Tuesday, December 20, 2016

CPLit: The Introduction

I teach a one semester College Prep Literature class each year.

One semester.

That's it.

One semester to cram in every text they should have read before they go to college.

But I know that's impossible.

So, I started with the end in mind. What is it that I wanted them to know and be able to do when they left my class.

These are my notes from my summer of reading and planning---notice my "ultimate goal".  "To get students to think for themselves."

That was, and continues to be, what I want from my students. This semester, I have a small class of ten students. Eight girls and two boys. All good students. All students I've had before in various other classes and activities.

We begin our semester with the essential question, "Why do we need things in books?"  This question actually comes from Neil Gaimon's introduction to the sixtieth anniversary edition of Fahrenheit 451, and, not so coincidently, the first book we read.  We talk about that question and I get stock answers--to learn things, because we have to,  for enjoyment, etc. Not the answers I am looking for, but it's a start.

We start the year with Ray Bradbury's Fahrenheit 451 and I want them to think as we read--
  • think about a world without books
  • think about their education
  • think about the technology in their lives
But these are high school kids used to vocabulary sheets and comprehension questions (and I am as guilty as anyone), so I have to move slow.

I assign the book in three sections. After each section, we discuss. The first discussions in this class are not what this literature loving teacher wants, but I know it takes baby steps. We begin, usually with comprehension questions--the I don't understand this part kind of questions.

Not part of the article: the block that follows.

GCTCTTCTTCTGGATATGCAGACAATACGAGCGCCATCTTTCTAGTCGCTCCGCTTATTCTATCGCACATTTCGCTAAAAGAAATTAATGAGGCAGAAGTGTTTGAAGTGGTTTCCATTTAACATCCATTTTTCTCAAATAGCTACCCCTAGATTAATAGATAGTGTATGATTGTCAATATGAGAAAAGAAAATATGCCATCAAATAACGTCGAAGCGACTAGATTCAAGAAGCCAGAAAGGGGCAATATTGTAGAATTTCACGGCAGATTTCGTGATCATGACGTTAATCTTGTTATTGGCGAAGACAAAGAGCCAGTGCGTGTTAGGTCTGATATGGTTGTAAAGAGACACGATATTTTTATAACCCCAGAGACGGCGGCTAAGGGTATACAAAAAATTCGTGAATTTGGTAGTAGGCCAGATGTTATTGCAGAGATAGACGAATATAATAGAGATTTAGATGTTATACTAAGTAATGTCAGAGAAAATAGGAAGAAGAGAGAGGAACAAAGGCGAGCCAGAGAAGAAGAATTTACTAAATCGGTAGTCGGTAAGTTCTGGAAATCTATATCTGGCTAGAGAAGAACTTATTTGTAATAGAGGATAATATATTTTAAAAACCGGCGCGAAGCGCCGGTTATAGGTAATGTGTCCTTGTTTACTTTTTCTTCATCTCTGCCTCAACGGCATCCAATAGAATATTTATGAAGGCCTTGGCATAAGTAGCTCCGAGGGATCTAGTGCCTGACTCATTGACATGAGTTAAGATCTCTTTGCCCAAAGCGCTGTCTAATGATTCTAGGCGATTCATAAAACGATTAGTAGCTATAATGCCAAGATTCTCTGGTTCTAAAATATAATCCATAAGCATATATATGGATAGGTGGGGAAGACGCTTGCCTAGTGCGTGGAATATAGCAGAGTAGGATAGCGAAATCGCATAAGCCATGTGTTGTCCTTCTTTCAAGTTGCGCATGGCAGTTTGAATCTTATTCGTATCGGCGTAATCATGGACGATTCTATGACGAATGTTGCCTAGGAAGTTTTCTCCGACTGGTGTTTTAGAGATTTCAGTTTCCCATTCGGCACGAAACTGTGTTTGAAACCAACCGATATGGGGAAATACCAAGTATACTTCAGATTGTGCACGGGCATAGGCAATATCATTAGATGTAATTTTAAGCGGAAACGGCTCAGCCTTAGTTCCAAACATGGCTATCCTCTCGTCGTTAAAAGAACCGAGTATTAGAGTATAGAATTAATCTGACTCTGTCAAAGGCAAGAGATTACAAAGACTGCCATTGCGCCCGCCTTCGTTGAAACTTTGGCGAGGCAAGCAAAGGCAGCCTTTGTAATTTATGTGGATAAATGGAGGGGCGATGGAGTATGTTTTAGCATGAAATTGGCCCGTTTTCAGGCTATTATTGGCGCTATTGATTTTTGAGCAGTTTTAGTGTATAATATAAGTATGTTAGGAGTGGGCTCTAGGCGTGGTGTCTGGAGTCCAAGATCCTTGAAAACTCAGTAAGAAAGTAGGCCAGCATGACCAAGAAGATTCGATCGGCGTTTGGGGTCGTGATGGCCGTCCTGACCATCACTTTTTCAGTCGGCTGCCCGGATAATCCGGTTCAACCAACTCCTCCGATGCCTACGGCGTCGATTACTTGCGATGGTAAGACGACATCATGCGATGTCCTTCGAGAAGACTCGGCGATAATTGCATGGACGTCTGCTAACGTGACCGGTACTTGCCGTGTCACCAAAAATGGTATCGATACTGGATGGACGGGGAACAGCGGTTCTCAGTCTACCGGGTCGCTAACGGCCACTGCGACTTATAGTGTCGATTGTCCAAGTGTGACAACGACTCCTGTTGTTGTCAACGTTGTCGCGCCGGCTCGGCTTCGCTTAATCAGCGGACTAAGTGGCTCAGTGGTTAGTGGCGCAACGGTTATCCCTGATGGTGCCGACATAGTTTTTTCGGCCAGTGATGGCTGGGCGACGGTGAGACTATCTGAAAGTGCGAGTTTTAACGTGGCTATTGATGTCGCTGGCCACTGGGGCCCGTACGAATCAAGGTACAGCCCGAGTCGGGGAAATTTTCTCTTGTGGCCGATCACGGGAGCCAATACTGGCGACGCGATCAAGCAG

It's OK. I know they are reading.  

Fahrenheit 451  is the only book that I hand out questions for. Some are comprehension, but others require them to think about what they've read and they lead us into some pretty good discussions.  What do you think about school in the book?  How is it like ours--or not like ours? What do you want from your teachers and your education? What book would you try to memorize?  

Most of the time, the answers were a little shallow, but they did show that kids were thinking about what we were reading and that's what I really wanted at the beginning of the year. They did a wonderful job discussing characters and the motivations of those characters.

But it wasn't enough and I needed to push them further.

This happened when we began reading Night by Elie Wiesel.

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